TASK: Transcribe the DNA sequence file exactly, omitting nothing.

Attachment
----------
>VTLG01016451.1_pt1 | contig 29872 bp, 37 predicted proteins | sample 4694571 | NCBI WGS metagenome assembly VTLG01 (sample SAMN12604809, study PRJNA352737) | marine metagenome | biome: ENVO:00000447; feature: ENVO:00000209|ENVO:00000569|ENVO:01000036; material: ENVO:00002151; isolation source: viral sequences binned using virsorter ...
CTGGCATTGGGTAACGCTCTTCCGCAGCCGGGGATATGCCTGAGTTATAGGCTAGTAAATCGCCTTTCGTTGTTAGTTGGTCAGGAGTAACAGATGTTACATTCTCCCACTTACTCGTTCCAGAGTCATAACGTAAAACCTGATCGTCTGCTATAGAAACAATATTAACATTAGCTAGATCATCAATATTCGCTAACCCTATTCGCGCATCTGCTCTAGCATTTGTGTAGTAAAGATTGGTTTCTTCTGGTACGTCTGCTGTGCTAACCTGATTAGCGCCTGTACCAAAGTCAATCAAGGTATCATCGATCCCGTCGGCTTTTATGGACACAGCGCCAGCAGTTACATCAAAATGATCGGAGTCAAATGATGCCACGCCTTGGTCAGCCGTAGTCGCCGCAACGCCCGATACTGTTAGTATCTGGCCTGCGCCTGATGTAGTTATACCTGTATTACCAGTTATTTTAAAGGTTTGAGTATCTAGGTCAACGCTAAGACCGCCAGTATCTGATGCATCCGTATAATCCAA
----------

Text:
>VTLG01016451.1_pt1 | contig 29872 bp, 37 predicted proteins | sample 4694571 | NCBI WGS metagenome assembly VTLG01 (sample SAMN12604809, study PRJNA352737) | marine metagenome | biome: ENVO:00000447; feature: ENVO:00000209|ENVO:00000569|ENVO:01000036; material: ENVO:00002151; isolation source: viral sequences binned using virsorter ...
CTGGCATTGGGTAACGCTCTTCCGCAGCCGGGGATATGCCTGAGTTATAGGCTAGTAAATCGCCTTTCGTTGTTAGTTGGTCAGGAGTAACAGATGTTACATTCTCCCACTTACTCGTTCCAGAGTCATAACGTAAAACCTGATCGTCTGCTATAGAAACAATATTAACATTAGCTAGATCATCAATATTCGCTAACCCTATTCGCGCATCTGCTCTAGCATTTGTGTAGTAAAGATTGGTTTCTTCTGGTACGTCTGCTGTGCTAACCTGATTAGCGCCTGTACCAAAGTCAATCAAGGTATCATCGATCCCGTCGGCTTTTATGGACACAGCGCCAGCAGTTACATCAAAATGATCGGAGTCAAATGATGCCACGCCTTGGTCAGCCGTAGTCGCCGCAACGCCCGATACTGTTAGTATCTGGCCTGCGCCTGATGTAGTTATACCTGTATTACCAGTTATTTTAAAGGTTTGAGTATCTAGGTCAACGCTAAGACCGCCAGTATCTGATGCATCCGTATAATCCAA